April 6, at 1 o'clock p. m., the Tenth Brigade marched from Savannah for the battle-field. Arriving at the river opposite Pittsburg Landing the brigade was passed over on steamboats with the greatest practicable expedition, and on reaching the shore thousands of human beings, who had fled from their colors and assembled here, obstructed the road and caused considerable delay. Reaching the top of the bank with the Thirty-sixth Indiana, General Grant directed me to send that regiment to support a battery less than a quarter of a mile from the Landing The Thirty-sixth marched promptly, and had been placed in position but a few minutes when the enemy attacked the battery and was repulsed. The enemy continued to assail the battery until the close of the day with a large force, but were repulsed by the Thirty-sixth with great coolness and gallantry. The Twenty-fourth and Sixth Ohio crossed the river as speedily as possible, and on arriving at the top of the bank the Twenty-fourth was ordered by General Grant to repair to a point one-half mile to the right, on a part of the line of battle threatened by the enemy. The Sixth Ohio was held in reserve.
During the night I received orders to assemble my brigade and form into line of battle on the extreme left. Strong parties of skirmishers were sent forward to examine the ground and ascertain the position of the enemy, if possible. Afterward the line of battle was formed about 300 yards in front of the battery, supported by the Thirty-sixth Indiana, that regiment being on the left, the Sixth Ohio to the right, and the Twenty-fourth Ohio in reserve, the skirmishers occupying the front and on the alert. The men in line were permitted to rest on their arms until the break of day.
April 7, in obedience to orders from General Nelson "to march forward in pursuit of the enemy and attack him," the Tenth Brigade was put in motion at daylight. The march was made slowly and with caution, the skirmishers examining the ground with great care and to my entire satisfaction. The regiments in line of battle and the reserve advanced in good order, considering the nature of the ground. After marching about 2 miles the enemy attacked in force. The Sixth Ohio having been withdrawn to support a battery, the Twenty-fourth Ohio was placed on the right of the Thirty-sixth Indiana, and two companies, sent forward as skirmishers, engaged the enemy with spirit and advantage.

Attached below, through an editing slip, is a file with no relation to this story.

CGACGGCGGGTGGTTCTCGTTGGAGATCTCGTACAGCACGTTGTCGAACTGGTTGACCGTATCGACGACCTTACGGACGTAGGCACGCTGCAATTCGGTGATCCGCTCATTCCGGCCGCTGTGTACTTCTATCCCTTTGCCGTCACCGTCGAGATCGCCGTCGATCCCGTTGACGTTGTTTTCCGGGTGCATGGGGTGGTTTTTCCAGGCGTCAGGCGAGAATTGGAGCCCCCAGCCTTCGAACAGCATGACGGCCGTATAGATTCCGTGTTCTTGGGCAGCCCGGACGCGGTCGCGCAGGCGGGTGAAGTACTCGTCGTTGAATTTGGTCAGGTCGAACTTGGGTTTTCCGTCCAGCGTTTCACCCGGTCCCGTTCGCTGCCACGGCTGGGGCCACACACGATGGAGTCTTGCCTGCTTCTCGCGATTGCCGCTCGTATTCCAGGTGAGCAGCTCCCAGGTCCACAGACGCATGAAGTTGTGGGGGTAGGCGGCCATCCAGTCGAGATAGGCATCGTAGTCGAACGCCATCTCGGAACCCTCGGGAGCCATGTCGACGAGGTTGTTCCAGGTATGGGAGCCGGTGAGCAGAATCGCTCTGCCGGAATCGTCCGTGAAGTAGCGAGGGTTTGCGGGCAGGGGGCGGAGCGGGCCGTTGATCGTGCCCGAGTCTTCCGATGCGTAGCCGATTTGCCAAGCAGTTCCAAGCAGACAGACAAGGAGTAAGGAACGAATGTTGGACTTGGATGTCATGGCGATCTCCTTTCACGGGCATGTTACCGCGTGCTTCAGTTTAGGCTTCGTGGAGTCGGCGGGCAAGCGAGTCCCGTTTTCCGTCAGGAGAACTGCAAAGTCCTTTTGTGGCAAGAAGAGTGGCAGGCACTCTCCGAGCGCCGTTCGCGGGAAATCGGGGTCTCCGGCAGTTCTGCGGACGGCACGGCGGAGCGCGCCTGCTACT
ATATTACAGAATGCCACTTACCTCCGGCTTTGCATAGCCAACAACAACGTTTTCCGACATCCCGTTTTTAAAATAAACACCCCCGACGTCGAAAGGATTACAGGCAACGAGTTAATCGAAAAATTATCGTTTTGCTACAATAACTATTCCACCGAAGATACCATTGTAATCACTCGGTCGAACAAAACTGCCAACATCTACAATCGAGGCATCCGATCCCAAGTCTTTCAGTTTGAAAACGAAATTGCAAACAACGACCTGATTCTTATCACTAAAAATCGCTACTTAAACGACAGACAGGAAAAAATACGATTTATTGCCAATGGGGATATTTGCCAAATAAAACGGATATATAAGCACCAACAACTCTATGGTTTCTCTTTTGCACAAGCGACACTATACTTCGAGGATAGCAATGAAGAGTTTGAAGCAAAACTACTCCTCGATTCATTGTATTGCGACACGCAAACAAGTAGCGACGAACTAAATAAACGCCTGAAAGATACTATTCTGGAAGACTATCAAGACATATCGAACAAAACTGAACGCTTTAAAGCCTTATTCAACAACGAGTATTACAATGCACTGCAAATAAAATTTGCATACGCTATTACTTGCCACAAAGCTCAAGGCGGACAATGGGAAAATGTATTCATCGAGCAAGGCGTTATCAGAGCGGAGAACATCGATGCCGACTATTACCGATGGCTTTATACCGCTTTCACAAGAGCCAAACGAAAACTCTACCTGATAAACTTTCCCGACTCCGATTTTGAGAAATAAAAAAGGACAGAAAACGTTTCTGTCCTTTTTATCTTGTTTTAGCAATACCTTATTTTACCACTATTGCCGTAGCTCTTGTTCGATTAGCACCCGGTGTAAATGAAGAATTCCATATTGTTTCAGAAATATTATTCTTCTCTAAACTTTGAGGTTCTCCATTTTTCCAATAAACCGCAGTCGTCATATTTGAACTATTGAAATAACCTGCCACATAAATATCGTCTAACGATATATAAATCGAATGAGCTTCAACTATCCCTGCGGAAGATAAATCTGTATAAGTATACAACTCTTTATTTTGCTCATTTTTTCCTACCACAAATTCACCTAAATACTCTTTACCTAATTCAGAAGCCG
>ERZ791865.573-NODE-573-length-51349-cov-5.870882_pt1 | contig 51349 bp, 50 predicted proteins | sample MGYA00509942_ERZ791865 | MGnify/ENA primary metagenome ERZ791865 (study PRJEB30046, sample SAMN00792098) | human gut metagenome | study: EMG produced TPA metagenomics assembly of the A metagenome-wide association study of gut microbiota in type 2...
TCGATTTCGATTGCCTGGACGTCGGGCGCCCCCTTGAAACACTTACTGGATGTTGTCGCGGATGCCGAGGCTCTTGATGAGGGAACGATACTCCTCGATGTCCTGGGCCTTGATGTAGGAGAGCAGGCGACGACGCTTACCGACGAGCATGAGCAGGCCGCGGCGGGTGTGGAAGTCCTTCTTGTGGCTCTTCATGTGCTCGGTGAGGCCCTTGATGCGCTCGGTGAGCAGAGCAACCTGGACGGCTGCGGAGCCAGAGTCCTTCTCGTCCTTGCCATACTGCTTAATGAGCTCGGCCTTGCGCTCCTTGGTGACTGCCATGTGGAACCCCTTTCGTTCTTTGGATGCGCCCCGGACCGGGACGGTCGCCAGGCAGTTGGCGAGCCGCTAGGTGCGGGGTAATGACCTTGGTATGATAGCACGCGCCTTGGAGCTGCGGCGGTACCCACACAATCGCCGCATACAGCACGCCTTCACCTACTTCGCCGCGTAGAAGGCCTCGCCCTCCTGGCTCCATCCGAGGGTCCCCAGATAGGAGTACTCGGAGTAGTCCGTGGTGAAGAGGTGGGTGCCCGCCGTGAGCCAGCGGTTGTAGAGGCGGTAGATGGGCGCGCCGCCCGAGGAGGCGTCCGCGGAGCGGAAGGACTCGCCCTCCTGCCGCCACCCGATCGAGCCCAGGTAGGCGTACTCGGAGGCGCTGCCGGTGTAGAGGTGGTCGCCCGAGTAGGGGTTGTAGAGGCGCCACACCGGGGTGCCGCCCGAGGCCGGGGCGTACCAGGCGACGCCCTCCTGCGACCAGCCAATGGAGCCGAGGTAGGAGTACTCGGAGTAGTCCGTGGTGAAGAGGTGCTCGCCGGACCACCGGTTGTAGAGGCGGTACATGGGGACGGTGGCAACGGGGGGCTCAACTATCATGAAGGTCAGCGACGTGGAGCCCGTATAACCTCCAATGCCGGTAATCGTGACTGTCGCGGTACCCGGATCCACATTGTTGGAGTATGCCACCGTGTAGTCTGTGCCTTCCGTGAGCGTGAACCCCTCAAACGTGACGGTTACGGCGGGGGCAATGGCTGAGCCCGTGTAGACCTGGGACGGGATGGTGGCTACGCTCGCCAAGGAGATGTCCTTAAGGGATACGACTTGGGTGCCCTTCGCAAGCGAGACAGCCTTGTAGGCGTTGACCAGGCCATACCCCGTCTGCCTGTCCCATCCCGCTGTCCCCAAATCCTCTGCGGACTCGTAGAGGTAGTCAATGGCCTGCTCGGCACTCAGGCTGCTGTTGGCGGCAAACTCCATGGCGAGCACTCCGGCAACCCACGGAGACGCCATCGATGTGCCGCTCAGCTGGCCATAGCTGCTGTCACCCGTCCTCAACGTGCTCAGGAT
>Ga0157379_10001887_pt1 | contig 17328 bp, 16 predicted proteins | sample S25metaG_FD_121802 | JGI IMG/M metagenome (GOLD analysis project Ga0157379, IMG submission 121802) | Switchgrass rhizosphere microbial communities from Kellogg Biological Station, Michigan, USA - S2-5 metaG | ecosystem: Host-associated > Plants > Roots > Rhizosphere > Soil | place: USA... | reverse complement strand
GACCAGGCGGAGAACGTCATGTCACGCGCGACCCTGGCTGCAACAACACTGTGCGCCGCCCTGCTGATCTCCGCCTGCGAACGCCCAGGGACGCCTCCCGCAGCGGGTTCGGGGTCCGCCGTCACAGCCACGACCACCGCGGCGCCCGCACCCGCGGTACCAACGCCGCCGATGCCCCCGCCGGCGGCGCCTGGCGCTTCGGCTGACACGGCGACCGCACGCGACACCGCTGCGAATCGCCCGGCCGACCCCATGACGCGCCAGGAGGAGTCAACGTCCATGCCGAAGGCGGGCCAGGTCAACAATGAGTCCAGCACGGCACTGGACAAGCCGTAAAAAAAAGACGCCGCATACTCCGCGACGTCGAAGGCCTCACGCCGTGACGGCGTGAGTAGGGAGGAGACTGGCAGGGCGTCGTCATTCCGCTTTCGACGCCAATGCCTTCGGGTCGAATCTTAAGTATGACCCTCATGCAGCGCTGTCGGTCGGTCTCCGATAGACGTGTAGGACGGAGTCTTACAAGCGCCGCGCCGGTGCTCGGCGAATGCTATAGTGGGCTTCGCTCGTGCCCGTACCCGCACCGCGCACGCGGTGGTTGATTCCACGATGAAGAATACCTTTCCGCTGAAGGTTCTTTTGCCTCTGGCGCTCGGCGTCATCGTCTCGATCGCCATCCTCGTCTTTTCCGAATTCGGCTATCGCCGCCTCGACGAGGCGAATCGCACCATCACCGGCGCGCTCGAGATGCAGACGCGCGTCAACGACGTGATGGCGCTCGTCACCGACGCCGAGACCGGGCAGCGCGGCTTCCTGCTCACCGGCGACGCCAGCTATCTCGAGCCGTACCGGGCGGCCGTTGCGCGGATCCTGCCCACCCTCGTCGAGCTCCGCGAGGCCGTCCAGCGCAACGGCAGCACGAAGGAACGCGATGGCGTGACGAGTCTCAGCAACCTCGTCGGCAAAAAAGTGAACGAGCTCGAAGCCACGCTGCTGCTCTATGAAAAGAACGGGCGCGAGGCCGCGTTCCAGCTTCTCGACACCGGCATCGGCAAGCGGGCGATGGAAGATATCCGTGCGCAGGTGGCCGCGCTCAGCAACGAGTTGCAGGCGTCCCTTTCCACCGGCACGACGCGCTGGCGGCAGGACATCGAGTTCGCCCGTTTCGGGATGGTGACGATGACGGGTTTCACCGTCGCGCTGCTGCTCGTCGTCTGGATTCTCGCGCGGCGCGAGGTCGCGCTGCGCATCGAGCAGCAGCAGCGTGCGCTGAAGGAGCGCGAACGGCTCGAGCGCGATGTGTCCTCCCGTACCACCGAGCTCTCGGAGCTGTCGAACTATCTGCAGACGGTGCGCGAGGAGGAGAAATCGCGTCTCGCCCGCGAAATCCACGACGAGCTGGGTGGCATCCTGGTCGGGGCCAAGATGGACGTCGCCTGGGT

The Thirty-sixth Indiana and Twenty-fourth Ohio now engaged the enemy with great spirit and gradually advanced, being assisted by a battery of artillery, and continued the fight for several hours, when their ammunition was exhausted. They retired slowly and with great regularity, received a fresh supply of ammunition, and renewed the battle with energy. Two sections of Captain William R. Terrill's company, U. S. Artillery, rendered important assistance to our troops and did much harm to the enemy. Re-enforcements were sent to the Thirty-sixth Indiana and Twenty-fourth Ohio.
The three regiments, assisted by the fire from Captain Terrill's battery, rapidly advanced, and took possession of a camp abandoned by Union troops the 6th. The enemy had disappeared, and the battle on this part of the line ended.
I had expected much from the regiments composing the Tenth Brigade, but their coolness, regularity of movement, prompt obedience to orders, and firm resistance to the continued and powerful attacks of the enemy surpassed my expectations and deserve the highest praise.
To my aide-de-camp, Lieutenant R. F. Wheeler, who was ever ready to go to any point to carry orders or bear information, I am much indebted